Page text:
Wallace & Gromit: The Curse Of The Were-Rabbit. Image credit: Aardman Animations.

Wallace & Gromit: The Curse Of The Were-Rabbit

Wallace and Gromit discover that their new pest control business is in high demand when a monstrous rabbit strikes

Wallace & Gromit
Wallace And Gromit In The Curse Of The Were-Rabbit; The Curse Of The Were-Rabbit; The Wallace And Gromit Movie; Wallace And Gromit: The Great Vegetable Plot (Working Title)
Helena Bonham Carter, Ralph Fiennes, Peter Kay, Nicholas Smith, Liz Smith, Dicken Ashworth, Edward Kelsey, Mark Gatiss, John Thomson, Vincent Ebrahim, Geraldine McEwan & more
Nick Park, Bob Baker, Steve Box, Mark Burton
Aardman Animations

There is a Giant Vegetable Competition coming to local Tottington Hall and everyone in town, including Wallace and Gromit, are growing their crops for the contest. The duo are also making some money with their humane pest control service 'Anti-Pesto' by stopping the local rabbits from eating the veg.

Wallace finds himself trying to attract the affections of Lady Campanula 'Totty' Tottington, the woman who is hosting the contest. However, there is a rival for her affections in the form of the vile Lord Victor Quartermaine and his hunting dog Phillip, who would rather sort out the rabbit problem by shooting the bunnies.

Wallace soon comes across a problem with his business. He is running out of space for his captured rabbits. He is also having trouble with his weight, so creates an invention to solve the problem: The Mind Manipulation-O-Matic. With this machine, he intends to take away the rabbits love of veg and give it to himself, while at the same time making the rabbits harmless. Instead, the machine malfunctions resulting in one of the rabbits, Hutch, behaving like Wallace.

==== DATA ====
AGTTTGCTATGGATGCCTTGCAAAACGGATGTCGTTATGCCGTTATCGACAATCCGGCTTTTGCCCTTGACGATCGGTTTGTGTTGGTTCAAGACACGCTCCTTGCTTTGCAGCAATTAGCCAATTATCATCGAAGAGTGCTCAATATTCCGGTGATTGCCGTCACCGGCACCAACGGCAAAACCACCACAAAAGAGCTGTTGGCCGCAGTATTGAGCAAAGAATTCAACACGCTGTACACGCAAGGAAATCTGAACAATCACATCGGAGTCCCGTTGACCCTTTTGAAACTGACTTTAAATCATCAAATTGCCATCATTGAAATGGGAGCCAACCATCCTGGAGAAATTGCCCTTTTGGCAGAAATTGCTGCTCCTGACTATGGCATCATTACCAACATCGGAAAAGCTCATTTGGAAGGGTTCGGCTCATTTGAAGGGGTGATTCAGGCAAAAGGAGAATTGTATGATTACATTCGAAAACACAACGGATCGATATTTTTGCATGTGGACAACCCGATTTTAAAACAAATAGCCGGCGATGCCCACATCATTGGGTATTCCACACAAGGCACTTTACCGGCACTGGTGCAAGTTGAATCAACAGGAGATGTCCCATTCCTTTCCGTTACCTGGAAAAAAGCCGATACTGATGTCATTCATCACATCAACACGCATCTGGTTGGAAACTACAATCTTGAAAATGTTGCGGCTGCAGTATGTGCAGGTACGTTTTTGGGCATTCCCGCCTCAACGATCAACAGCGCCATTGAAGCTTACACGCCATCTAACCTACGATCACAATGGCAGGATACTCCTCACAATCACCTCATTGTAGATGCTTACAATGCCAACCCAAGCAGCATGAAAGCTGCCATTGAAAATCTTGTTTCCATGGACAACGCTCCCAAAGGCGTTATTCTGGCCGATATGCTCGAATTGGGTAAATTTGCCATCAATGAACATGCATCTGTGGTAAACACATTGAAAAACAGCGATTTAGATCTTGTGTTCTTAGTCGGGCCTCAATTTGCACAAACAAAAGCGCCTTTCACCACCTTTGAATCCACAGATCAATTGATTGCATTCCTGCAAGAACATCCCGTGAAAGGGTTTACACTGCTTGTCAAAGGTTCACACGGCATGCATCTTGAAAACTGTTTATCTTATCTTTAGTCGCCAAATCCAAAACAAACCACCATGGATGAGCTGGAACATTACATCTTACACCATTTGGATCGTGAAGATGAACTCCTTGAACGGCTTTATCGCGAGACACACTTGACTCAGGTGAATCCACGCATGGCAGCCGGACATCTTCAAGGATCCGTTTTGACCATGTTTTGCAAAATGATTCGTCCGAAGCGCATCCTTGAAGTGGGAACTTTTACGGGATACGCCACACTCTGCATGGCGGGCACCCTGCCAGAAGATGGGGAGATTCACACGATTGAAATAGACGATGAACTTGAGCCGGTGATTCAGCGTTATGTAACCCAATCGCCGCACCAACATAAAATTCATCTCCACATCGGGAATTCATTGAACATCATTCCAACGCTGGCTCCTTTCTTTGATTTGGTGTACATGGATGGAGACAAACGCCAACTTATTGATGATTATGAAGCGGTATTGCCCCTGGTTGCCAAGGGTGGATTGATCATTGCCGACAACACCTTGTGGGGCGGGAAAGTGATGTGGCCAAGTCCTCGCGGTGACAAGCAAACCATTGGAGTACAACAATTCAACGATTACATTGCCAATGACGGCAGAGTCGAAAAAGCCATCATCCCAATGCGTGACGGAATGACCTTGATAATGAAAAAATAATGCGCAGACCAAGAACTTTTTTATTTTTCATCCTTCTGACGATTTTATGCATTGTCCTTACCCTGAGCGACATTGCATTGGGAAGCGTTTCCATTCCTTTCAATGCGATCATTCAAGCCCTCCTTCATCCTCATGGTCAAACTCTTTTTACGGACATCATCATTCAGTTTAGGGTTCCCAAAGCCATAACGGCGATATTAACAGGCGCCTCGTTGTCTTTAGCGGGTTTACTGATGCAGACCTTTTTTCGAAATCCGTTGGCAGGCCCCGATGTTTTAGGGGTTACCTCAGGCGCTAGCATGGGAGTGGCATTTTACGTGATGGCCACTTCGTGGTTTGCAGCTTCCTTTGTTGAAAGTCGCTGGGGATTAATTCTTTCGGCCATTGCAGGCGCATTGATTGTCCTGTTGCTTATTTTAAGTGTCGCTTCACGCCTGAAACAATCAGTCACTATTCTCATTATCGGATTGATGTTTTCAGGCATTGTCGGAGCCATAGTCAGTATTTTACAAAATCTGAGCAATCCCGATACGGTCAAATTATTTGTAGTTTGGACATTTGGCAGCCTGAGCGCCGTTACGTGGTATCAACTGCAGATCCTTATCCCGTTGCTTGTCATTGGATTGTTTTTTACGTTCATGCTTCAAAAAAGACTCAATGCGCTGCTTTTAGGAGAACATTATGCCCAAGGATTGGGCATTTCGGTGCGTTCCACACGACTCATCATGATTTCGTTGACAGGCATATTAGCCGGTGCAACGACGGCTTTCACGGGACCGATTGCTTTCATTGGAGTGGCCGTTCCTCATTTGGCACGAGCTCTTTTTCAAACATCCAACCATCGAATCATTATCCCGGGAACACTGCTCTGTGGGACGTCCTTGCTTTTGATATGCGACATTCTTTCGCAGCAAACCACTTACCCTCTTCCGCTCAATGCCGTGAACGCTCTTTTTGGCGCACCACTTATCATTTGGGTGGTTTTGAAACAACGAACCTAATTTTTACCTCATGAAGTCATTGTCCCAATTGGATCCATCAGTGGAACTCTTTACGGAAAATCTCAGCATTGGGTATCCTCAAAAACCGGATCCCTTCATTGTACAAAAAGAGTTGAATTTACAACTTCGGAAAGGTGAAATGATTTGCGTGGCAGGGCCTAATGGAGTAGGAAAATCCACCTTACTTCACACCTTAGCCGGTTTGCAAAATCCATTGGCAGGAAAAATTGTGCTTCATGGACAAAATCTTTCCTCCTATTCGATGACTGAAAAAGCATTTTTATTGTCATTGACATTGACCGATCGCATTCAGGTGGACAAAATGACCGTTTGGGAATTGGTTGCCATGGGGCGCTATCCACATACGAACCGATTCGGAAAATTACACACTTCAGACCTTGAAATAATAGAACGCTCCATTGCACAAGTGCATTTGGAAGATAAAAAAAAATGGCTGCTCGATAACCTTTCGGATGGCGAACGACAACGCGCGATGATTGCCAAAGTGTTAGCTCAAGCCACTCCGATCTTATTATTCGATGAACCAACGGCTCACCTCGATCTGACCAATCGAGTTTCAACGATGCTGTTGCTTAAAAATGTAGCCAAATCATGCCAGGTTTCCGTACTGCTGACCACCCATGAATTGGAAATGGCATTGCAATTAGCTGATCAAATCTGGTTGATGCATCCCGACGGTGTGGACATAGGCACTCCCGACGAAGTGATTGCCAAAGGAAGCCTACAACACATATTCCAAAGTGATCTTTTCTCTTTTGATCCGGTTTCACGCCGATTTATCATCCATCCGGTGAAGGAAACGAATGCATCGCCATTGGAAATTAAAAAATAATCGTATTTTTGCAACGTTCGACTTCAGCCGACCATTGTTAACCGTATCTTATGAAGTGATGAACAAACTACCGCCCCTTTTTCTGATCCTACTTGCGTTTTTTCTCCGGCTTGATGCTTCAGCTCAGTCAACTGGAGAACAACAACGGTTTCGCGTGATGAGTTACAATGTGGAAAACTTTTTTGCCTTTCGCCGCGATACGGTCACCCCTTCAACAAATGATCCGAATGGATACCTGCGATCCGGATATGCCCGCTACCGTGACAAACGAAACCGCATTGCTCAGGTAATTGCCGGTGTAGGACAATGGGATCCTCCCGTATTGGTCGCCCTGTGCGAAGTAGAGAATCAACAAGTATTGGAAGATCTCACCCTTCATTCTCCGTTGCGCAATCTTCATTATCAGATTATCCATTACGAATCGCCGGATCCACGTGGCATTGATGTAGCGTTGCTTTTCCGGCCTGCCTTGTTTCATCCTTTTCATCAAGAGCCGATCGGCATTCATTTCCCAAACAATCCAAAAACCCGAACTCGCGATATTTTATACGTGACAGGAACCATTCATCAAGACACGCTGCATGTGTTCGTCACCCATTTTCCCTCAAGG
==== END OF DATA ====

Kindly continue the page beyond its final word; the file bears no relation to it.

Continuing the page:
After the incident, a mysterious creature begins to terrorise the locals, consuming every vegetable it can lay its paws on. The local vicar, the Reverend Hedges, tells the town it is the fault a monster called the Were-Rabbit. Gromit suspects that the monster is Hutch, but soon he and Victor find out who the real Were-Rabbit is and they must solve the problem before Victor puts a golden bullet into the beast's head.

Our Review: Described by creator Nick Park as 'the world's first vegetarian horror movie', you only have to look at the number of awards the film has won to see how great it is. It has won an Oscar, a BAFTA, a British Comedy Award, and 10 Annie Awards, including 'Best Animated Feature', 'Best Directing in an Animated Feature Production', 'Best Voice Acting in an Animated Feature Production' and 'Best Writing in an Animated Feature Production'.

However, it is not universally popular. Some people believe that the film was made "Too American" and it performed poorly at the box office.